All the social comparisons might be causing more harm than good.
Our Facebook feeds are filled with happy posts and smiling faces, from vacation photos to engagement announcements to news of a promotion. But does scrolling through these updates increase our own level of happiness? New research suggests not—and that the lives of our friends are probably highly edited.
To examine how social networks contribute to our wellbeing, the Happiness Research Institute in Copenhagen conducted a study of 1,095 Facebook users, 94 percent of whom visited the website as part of their daily routine. The researchers polled the participants on their Facebook habits, then split them into two groups for a week-long experiment. One group was asked to continue using Facebook like normal, and the other group refrained from using the social network for the week.
After just seven days, 88 percent of the group who gave up Facebook reported feeling happy, compared to 81 percent of the group who had stayed on. The group who didn’t use Facebook also reported feeling more enthusiastic, and they were 18 percent more likely to feel present in the moment. They increased their social activity, reported feeling more satisfied with their social life, and felt they wasted their time less than the group who stayed connected.
The group who continued using the site was 55 percent likely to feel more stressed, experienced more difficulty concentrating, and reported feeling lonelier. The researchers hypothesized that this is likely due to “Facebook envy,” or the tendency to focus on what other people have.
“We wanted to investigate the constant bombardment of great news, and how that social comparison affects how we value ourselves,” said Meik Wiking, CEO of The Happiness Institute. “The new thing is that social media such as Facebook is a really brilliant channel at positioning yourself into social hierarchy, and allows you to present a certain side of yourself.”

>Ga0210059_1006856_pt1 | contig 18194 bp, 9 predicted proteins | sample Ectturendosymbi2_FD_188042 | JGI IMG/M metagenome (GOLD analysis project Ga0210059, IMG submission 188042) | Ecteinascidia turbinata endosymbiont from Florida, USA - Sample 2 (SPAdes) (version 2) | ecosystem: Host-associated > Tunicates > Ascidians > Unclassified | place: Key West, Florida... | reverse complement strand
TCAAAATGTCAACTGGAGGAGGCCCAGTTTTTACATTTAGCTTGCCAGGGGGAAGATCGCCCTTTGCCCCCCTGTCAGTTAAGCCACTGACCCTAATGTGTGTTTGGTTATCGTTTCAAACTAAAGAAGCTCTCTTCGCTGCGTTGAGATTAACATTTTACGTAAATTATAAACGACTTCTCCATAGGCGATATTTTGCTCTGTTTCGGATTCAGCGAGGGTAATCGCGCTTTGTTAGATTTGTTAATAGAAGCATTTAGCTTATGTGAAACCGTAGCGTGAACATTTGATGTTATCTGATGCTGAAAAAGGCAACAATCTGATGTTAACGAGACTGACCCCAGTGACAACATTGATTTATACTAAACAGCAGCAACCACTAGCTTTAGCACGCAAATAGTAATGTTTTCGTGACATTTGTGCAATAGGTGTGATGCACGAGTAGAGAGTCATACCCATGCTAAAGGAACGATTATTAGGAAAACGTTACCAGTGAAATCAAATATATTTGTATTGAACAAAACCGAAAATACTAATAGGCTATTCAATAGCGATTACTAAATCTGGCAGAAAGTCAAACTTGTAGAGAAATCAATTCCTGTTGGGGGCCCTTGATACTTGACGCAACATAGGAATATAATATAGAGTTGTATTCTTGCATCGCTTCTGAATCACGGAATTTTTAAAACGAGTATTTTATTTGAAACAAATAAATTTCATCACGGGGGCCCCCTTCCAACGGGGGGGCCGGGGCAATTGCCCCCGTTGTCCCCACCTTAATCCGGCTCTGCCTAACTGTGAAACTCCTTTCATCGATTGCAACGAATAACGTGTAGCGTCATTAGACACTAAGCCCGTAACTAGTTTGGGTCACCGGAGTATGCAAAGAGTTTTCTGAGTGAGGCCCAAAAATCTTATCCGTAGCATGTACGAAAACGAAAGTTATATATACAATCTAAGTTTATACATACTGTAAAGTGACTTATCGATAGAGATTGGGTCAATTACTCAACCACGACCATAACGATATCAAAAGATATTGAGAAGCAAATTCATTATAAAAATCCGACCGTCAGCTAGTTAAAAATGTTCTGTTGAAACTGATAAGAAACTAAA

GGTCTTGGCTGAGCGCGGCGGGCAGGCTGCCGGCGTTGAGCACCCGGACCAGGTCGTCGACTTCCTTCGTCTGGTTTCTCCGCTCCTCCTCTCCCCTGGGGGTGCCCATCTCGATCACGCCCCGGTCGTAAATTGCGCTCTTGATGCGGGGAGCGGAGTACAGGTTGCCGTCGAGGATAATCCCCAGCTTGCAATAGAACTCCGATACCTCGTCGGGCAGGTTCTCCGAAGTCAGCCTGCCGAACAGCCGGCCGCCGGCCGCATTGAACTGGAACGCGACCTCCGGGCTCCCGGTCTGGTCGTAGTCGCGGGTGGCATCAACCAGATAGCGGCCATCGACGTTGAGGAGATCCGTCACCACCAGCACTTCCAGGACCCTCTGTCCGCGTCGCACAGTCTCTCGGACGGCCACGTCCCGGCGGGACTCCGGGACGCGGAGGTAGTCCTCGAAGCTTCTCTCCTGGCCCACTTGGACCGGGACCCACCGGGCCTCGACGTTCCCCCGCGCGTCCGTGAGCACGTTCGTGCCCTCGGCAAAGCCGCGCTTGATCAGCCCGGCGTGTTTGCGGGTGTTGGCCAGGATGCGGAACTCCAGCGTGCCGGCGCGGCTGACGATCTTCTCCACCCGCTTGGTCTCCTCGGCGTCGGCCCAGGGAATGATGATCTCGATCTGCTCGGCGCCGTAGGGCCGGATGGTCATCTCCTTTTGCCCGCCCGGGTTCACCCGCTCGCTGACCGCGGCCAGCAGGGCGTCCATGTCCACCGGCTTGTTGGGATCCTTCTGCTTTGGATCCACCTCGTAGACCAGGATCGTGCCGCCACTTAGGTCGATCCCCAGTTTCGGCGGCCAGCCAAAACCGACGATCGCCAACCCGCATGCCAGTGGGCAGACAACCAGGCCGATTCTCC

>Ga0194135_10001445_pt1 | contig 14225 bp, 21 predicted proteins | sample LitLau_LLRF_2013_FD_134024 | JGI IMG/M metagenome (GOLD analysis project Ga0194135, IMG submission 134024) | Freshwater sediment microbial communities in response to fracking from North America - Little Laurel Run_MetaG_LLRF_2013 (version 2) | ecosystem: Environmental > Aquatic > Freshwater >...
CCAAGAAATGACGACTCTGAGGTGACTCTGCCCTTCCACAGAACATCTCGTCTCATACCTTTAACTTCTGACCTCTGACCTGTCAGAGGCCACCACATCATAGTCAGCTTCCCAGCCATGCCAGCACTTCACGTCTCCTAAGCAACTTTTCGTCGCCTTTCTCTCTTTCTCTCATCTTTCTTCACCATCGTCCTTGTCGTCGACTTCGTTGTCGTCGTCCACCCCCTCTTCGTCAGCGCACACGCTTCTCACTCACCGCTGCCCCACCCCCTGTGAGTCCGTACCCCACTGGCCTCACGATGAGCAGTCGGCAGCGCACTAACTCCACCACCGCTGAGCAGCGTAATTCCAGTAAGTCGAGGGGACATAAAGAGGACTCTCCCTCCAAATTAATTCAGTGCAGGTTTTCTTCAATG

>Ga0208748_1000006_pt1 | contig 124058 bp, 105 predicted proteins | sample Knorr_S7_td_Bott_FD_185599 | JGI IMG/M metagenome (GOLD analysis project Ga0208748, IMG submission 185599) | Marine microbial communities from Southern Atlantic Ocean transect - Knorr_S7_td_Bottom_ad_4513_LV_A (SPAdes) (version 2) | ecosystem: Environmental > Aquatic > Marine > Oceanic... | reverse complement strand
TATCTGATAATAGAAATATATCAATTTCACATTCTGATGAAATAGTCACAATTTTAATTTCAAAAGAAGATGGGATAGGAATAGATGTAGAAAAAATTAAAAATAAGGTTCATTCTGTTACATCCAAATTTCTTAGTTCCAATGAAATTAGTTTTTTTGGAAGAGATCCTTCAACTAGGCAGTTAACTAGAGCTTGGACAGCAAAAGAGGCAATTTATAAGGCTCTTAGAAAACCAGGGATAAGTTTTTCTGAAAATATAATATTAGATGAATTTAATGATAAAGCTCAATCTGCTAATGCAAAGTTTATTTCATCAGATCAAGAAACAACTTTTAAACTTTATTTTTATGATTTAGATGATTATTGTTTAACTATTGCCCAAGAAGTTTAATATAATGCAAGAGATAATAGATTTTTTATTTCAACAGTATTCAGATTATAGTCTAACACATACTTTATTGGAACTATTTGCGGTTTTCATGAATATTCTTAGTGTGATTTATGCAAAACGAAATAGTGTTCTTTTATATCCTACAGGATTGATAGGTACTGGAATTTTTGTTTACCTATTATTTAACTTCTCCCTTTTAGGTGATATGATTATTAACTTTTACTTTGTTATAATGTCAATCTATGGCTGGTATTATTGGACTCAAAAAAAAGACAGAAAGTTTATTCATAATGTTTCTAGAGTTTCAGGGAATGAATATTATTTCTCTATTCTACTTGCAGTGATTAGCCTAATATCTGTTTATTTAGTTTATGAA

According to the study, 69 percent of Facebook users prefer to post pictures of the great things they experience—but being exposed to the happiness of our friends isn’t translating into personal satisfaction. In fact, 39 percent of the participants said they feel less happy than their friends, and one-third said they envy how happy other people seem on Facebook.
“The main takeaway from this study is awareness of the negative aspects that social comparisons have, and how we should be mindful of how Facebook and social media affect how we evaluate our lives,” Wiking said. “And maybe [we should] change our behavior a little bit. Perhaps make people show not just the good side.”
Research has previously linked Facebook to depression, and one study showed that posting the perfect photo prevents people from enjoying life experiences. Our solution? Try posting more of life’s unfiltered moments, and join us by using #WomenIRL.